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Negotiating Construction Contracts

Construction Contract

Whether you are a client, contractor, or subcontractor, learning negotiation skills can spell success or doom for your business. Learning negotiation of construction contracts ensures both the client and contractor are in a win-win position in terms of service delivery and the business’s profitability.

Poorly negotiated contracts can affect the quality of a project, the working relationship between the stakeholders, and future business referrals. A well-negotiated contract means that all parties accept the risks and returns in the business.

Why is the negotiation stage critical? 

Construction negotiation can be nerve-wracking, but good negotiation skills move a contract from skillful to artful. The negotiation typically starts before the contract award, where the contract administrator makes the intentions clear in the bid form outlining the conditions necessary for accepting the contract.

In different stages of construction, the negotiation may be led by the cost consultant, project manager, architect, or contract administrator,

The negotiation stage is crucial as it allows parties that have conflicting interests in the form and content of a contract to come to some degree of compromise and draft an agreement that is acceptable to all parties.

Another essential element of this stage is that it outlines the contract’s structure and plan. This lays the proper foundation for a successful project, helps save money, and avoids conflicts.

It outlines the owner’s performance requirements, the project’s intended use, and the aesthetic statement the owner wants to make.

Negotiation also outlines the chief obligations of a contractual agreement and gives clarity and transparency to the expected views of the involved parties.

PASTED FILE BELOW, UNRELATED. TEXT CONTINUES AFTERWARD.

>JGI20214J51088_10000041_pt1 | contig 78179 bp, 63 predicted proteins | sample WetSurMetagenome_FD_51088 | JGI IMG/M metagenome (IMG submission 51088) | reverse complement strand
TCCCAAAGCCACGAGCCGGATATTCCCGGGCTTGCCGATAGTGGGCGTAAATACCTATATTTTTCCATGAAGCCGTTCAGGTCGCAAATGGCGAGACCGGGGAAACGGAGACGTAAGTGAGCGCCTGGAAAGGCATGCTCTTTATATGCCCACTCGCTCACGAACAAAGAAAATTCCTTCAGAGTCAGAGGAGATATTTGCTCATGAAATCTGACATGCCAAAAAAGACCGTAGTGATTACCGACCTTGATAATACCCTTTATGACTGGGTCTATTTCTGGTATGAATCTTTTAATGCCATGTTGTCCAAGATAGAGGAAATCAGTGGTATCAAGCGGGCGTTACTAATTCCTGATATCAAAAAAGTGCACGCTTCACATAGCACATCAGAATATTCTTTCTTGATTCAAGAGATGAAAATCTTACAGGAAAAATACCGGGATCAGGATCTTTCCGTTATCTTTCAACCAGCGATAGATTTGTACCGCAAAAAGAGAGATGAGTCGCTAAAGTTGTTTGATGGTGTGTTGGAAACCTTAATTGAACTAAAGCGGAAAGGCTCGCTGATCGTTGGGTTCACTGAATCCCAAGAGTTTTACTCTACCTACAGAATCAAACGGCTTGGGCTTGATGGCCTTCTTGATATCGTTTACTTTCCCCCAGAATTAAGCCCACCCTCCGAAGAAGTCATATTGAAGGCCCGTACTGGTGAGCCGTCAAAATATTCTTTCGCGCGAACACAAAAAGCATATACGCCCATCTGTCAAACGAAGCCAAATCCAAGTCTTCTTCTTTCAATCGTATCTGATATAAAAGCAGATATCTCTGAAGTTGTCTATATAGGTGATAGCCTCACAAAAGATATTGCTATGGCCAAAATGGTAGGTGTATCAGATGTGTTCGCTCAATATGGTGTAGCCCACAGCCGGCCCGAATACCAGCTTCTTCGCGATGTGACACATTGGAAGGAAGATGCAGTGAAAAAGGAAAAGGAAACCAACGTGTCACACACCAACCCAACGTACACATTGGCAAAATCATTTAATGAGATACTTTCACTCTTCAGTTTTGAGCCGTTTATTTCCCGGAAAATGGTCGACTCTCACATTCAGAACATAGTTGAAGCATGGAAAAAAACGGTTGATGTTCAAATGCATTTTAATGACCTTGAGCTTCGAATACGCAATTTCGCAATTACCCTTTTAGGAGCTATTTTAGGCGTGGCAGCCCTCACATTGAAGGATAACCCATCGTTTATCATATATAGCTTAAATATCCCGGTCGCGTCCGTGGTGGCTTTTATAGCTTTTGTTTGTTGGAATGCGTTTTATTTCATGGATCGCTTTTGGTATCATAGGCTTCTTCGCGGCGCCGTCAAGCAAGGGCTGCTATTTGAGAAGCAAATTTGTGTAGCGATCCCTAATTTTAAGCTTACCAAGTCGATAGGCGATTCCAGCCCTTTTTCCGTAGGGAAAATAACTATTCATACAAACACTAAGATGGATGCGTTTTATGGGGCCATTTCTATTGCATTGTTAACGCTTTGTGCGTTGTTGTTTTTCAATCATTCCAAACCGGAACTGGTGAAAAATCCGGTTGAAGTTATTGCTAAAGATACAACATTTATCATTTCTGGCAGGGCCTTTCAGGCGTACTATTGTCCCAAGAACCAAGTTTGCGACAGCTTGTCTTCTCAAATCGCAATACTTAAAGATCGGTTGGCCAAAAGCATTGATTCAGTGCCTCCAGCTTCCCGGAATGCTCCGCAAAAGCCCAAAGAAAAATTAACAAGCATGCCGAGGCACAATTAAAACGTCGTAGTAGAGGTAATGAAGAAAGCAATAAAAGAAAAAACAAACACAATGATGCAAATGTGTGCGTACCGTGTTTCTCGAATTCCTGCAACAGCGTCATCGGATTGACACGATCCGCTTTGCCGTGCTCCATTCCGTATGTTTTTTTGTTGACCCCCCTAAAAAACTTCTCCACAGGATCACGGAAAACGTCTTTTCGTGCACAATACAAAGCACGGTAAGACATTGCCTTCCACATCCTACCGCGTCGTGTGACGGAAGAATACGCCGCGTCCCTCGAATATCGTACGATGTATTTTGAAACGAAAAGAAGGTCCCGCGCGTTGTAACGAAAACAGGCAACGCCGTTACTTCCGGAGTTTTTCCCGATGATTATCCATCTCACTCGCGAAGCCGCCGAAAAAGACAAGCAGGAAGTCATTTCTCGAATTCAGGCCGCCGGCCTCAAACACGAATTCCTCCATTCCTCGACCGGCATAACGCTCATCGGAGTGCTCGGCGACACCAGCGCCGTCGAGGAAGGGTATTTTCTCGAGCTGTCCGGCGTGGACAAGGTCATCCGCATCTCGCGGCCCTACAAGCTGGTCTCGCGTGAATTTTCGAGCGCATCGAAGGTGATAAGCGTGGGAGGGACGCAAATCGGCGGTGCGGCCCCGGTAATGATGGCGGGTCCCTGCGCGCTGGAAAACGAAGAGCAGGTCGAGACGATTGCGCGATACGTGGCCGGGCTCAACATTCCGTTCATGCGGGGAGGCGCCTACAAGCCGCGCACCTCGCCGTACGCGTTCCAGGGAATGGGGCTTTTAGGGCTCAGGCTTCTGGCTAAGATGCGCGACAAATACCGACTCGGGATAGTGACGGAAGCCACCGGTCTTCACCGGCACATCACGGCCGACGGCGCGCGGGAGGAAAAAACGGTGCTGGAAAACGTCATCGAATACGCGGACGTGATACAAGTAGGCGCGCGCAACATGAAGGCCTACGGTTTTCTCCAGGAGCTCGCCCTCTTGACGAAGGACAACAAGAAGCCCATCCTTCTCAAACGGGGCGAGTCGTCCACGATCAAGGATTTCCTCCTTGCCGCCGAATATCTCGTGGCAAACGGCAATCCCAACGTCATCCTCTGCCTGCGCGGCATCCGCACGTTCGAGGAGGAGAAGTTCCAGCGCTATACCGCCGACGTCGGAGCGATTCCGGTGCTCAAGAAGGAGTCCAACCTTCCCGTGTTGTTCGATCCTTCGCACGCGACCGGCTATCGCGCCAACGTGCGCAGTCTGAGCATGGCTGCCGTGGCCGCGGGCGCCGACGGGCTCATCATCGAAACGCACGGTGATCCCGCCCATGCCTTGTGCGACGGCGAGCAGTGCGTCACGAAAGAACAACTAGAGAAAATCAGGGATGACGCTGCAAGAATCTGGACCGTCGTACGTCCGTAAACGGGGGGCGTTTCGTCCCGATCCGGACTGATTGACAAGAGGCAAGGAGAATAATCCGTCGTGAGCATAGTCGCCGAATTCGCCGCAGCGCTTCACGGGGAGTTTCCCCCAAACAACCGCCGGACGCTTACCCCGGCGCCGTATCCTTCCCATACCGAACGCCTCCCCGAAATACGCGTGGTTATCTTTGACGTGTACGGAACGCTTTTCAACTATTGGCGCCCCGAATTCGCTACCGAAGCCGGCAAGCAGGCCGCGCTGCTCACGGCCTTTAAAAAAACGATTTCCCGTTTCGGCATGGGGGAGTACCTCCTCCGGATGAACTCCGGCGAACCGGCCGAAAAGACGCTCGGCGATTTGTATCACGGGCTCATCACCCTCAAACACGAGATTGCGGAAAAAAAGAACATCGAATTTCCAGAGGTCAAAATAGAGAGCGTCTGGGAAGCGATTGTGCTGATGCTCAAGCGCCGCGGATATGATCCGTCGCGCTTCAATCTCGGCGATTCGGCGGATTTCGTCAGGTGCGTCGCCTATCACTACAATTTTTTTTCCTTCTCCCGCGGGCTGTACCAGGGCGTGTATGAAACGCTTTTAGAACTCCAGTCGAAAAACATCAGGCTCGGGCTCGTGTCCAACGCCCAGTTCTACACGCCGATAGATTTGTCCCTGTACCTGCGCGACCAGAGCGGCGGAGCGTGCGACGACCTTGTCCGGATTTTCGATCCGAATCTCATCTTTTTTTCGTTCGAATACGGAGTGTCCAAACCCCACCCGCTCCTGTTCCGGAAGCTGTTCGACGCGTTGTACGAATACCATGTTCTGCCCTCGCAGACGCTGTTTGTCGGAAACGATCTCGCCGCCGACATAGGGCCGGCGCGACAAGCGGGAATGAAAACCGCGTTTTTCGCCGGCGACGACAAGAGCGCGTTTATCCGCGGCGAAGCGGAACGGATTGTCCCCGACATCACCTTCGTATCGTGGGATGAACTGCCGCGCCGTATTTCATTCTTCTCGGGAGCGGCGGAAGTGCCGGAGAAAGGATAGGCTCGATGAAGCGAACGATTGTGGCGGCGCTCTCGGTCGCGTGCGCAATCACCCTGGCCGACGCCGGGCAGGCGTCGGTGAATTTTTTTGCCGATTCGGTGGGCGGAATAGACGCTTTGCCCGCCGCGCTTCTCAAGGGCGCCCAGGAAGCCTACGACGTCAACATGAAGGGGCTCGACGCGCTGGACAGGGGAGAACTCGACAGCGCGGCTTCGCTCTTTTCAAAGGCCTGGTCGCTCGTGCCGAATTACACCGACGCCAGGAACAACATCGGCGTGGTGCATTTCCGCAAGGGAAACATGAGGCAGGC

The root of most conflicts in construction are finances, and the negotiation of contracts helps outline the total cost of services, mode of payment, and payment schedules. All the involved parties foresee and prepare themselves for future risks and liabilities that are likely to occur.

Negotiation is key to building long-term relationships between the client and contractor.

What elements might need negotiating? 

Underlying business considerations tend to fuel contract negotiations. Some of the essential elements to consider are:

1. Contract sum and payments

The contract sum is the price the contractor agrees to before entering into a contract. The involved parties need to negotiate the contract price to agree on fluctuations, variations, statutory fees, losses, and expenses.

The contract’s price can also be affected by the timing of payment, the project delivery system, the responsibility for losses, and risk allocation.

A creative negotiator will identify all these price points and negotiate the contract accordingly to agree with contingency usage, savings, and other assumptions that may drive the project prices up.

Contract sum and payments

2. Scope of work

The scope of work refers to the outcomes and output expected from a project. It outlines the significant milestones, deliverables, program of work, and the end products.

During negotiation, the parties will have to discuss the assumptions, plans, specifications, and conditions upon which the work scope is based. There is also a need to identify which scope of work is a part of the original bid and if there is additional work, what qualifications apply?

There is also a need to negotiate change orders. Here the team will negotiate the events that qualify for change orders and if they allow for compensation or an extension of time. Change orders can significantly impact the price point and shift risks.

3. Schedule and timing

Schedule negotiations affect the timing of the work, such as the guaranteed duration of work and circumstances that warrant an extension. A contractor should have complete control of the schedule, as there is a need to change the schedule if necessary.

The scheduling of a project also affects the payment schedule, and it would help if the parties came with clear payment terms of the project. Depending on the agreed-upon schedule, additional compensation may be necessary to cover costs of expedited shipping, fabrication, overtime, and delays.

4. Risk allocation